With fun and final preparations complete, it's time for the Nittany Lions to key in on gameday. A bucket list item for head coach James Franklin and a childhood dream for many on the team, the wait is nearly over.
"This is a game that everybody you talk to talks about how special it is and how unique it is," Franklin said. "I think if you have a bucket list as a coach, this is one of the things that you want to do during your career. Obviously, we're blessed to be here."
The Nittany Lions and the Trojans have seemingly similar paths to the Rose Bowl game this season. Most notably, Penn State turned a 2-2 start into a nine-game winning streak for an 11-2 regular season record that featured a dramatic comeback victory against Wisconsin for the Big Ten Championship. Conversely, USC opened the season 1-3 before closing out the regular season on an eight-game winning streak at 9-3 in the regular season with a second place finish in the Pac-12 South Division.
"I don't know if you could have written a better script for the Rose Bowl with USC and Penn State coming together, how our seasons went, how we kind of both took off at the end of the season and our fan bases and all those types of things," Franklin said. "So it should be pretty exciting."
What To Watch For -
1. The Nittany Lions have proven on multiple occasions this season that they're no stranger to a nail-biting second half comeback. Outscoring opponents 298-105 in the second half, Penn state has also outscored its opponents 121-14 in the fourth quarter across the last eight games. As Franklin noted a few times this week though, it's still a top priority for the Nittany Lions to get out to a strong start. Penn State's high-scoring offense will need to spark early and it's defense will need to come through with key stops to help the Nittany Lions avoid another situation like the 28-14 halftime deficit in the Big Ten Championship win against Wisconsin.
2. The dynamic duo featuring Nittany Lion quarterback Trace McSorley and running back Saquon Barkley is back for another performance on the field as the two playmakers have been centerpieces of the Penn State offense this year. Penn State is one of just 18 FBS teams with a 3,000-yard passer and a 1,000-yard rusher. In his first season as the starting signal caller, McSorley set the Penn State season passing yards record with 3,360. Barkley, the Big Ten Offensive Player of the Year enters the Monday matchup with 1,302 yards rushing, which ranks 10th in program history.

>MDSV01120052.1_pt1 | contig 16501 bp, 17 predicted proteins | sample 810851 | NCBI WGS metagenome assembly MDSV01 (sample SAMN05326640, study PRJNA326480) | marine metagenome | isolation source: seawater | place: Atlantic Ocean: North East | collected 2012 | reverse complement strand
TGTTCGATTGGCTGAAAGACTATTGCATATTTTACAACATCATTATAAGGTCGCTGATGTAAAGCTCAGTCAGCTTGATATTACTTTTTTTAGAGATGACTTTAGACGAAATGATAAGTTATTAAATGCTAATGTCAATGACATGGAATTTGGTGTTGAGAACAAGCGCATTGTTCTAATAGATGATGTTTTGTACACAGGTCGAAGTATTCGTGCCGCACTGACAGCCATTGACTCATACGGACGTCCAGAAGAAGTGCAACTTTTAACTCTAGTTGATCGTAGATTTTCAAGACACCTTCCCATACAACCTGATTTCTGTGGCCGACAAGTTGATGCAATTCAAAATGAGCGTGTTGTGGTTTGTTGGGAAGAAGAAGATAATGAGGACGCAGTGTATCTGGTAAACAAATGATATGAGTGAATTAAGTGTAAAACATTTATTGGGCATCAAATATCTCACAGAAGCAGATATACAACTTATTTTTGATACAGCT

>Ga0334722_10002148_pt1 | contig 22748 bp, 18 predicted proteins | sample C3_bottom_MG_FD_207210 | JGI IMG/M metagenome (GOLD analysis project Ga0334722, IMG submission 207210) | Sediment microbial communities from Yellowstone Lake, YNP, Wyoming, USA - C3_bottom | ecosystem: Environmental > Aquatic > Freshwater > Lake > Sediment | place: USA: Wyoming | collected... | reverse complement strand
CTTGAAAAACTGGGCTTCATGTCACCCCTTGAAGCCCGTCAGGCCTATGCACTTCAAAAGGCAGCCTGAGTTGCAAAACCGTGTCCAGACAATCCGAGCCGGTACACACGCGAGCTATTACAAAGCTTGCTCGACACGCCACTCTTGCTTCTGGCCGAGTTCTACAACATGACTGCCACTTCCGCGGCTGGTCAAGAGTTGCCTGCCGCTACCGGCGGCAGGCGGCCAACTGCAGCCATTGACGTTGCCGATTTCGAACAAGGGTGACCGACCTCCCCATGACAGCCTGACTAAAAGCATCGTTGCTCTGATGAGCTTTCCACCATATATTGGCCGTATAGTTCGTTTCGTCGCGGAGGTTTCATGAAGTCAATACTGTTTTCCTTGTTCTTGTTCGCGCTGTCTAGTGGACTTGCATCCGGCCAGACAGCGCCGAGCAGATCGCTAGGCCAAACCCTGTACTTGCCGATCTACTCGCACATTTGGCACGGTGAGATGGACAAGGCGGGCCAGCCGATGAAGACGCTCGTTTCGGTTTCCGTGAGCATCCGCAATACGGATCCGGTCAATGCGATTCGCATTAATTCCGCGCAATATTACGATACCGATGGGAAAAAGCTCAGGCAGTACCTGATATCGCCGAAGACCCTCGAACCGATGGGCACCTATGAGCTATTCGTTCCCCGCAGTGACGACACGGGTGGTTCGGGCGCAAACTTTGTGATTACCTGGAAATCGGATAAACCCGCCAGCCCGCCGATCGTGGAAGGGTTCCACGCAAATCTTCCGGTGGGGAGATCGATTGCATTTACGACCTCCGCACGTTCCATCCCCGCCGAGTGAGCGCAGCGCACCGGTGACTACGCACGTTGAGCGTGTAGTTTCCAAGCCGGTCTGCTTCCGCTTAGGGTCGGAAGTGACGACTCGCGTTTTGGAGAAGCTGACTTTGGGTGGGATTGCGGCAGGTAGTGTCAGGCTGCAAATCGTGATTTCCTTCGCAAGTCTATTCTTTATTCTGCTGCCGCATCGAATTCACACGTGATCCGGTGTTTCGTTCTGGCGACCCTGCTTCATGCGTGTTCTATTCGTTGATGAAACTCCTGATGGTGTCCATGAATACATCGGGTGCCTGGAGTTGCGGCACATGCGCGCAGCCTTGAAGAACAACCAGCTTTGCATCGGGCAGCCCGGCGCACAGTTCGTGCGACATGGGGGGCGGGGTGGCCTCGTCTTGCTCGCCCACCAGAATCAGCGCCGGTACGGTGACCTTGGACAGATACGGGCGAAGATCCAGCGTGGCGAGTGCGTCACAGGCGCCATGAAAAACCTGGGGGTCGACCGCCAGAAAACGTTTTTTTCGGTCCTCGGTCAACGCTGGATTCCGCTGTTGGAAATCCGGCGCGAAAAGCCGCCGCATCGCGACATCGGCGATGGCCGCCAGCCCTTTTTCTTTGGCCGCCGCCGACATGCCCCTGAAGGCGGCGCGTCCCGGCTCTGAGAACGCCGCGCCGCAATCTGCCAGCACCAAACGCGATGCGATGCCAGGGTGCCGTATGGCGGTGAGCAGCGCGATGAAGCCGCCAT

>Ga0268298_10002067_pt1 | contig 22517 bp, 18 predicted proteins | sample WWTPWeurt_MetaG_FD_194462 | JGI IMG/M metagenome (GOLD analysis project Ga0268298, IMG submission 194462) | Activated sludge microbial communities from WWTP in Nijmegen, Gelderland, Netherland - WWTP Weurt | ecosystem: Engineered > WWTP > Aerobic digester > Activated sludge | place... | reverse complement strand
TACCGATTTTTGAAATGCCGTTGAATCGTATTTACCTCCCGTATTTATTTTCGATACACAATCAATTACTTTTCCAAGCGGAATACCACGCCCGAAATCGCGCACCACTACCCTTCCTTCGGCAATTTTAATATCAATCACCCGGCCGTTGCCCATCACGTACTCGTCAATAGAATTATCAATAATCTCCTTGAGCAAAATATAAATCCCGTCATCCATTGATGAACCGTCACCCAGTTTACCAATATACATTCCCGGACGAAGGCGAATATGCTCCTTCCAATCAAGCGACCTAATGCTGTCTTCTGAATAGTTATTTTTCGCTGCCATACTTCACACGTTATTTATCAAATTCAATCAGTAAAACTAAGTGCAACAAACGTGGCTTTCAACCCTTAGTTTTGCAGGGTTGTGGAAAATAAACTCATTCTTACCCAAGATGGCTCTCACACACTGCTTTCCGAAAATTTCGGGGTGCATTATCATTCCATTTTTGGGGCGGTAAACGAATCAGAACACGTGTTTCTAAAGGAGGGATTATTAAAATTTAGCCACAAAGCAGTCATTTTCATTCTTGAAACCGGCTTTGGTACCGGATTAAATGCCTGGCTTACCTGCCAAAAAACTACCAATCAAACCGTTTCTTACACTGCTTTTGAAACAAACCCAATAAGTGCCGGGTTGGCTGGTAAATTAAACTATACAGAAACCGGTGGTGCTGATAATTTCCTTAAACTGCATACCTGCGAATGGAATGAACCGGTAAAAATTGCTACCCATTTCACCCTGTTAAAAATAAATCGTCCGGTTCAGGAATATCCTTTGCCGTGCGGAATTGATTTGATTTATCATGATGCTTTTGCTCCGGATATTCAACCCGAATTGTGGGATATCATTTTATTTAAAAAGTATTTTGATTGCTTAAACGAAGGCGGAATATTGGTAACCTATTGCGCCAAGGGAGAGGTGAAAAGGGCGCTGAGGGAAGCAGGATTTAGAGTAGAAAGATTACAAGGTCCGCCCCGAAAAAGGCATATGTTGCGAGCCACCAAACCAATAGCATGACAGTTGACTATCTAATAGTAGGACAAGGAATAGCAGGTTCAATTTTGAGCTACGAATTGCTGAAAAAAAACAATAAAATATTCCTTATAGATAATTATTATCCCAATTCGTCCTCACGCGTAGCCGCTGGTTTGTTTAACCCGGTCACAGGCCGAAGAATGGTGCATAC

3. Franklin noted near the end of the week that a top matchup he's eyeing is between veteran center Brian Gaia and USC All-Pac-12 second team defensive tackle Stevie Tu'ikolovatu, who stands 6 feet 2 inches tall, weighing 320 pounds.
"He has been very disruptive," Franklin said of Tu'ikolovatu. "That's going to be a challenge for us. Brian's our senior starter, a captain, does a great job getting us lined up. He's not the biggest guy in the world. He's big enough to get the job done, but that's going to be a challenge for him."
1. Redshirt freshman quarterback Sam Darnold earned the starting job in the Trojan's fourth game of the season, helping USC to its current eight-game winning streak. The 2016 Pac-12 Freshman Offensive Player of the Year has thrown for 2,633 yards with 26 touchdowns, tossing multiple touchdown passes in each of the last eight games. Darnold has also completed 213 of 313 total pass attempts on the year.
"I think you've got to try to get to this guy a little bit," Penn State defensive coordinator Brent Pry said. "But they've done a nice job. He doesn't hold the ball. He's smart enough that he's not going to be careless with it. He doesn't make poor choices. We're going to try to have him do that."
2. Trojan junior do-it-all cornerback-wide receiver-return Adoree Jackson is a highlight of the USC team, who has the ability to come through a wide variety of big plays. The 2016 Jim Thorpe Award winner earned numerous honors this season, as he stands as the USC career record holder for kickoff return yardage (2,045 and returns (75).
"He's definitely a game changer," McSorley said. "A guy of his capability, any time you throw the ball near him, he can maybe a play. He's a big-play guy, so you have to be aware of the type of player he is and where he is at all times, knowing how he plays guys and how he can play in certain different coverages and not being away from him, but respecting the type of player that he is."
3. Led by Tu'ikolovatu, the Trojan defensive line is big, physical and strong having had to rebuild this year after loosing all five starters from the 2015 season. Defensive end Porter Gustin leads the team with 12.0 tackles for loss and 5.5 sacks. Gustin highlighted the season with a game-high nine tackles in the early season meeting against Alabama.
The Final Word -
In a team meeting Franklin asked every single member of the meeting to stand if they had ever been a part of a 12-win season in college football at any point in their career. Only three or four people stood up. Come Monday, the Nittany Lions will have another opportunity to add a milestone to an already impressive list this season.
"I think they're special seasons," Franklin said. "I've been a part of 11-win seasons. I've never been a part of a 12-win season. To me, that's a different threshold. You have 12-win seasons, and there's only a handful of teams in the country that are going to do that. That's special."
Should the Nittany Lions defeat the Trojans, Penn State will etch its first 12-win season into the record book since 1994, a milestone reached by just three other teams in the entire history of the program.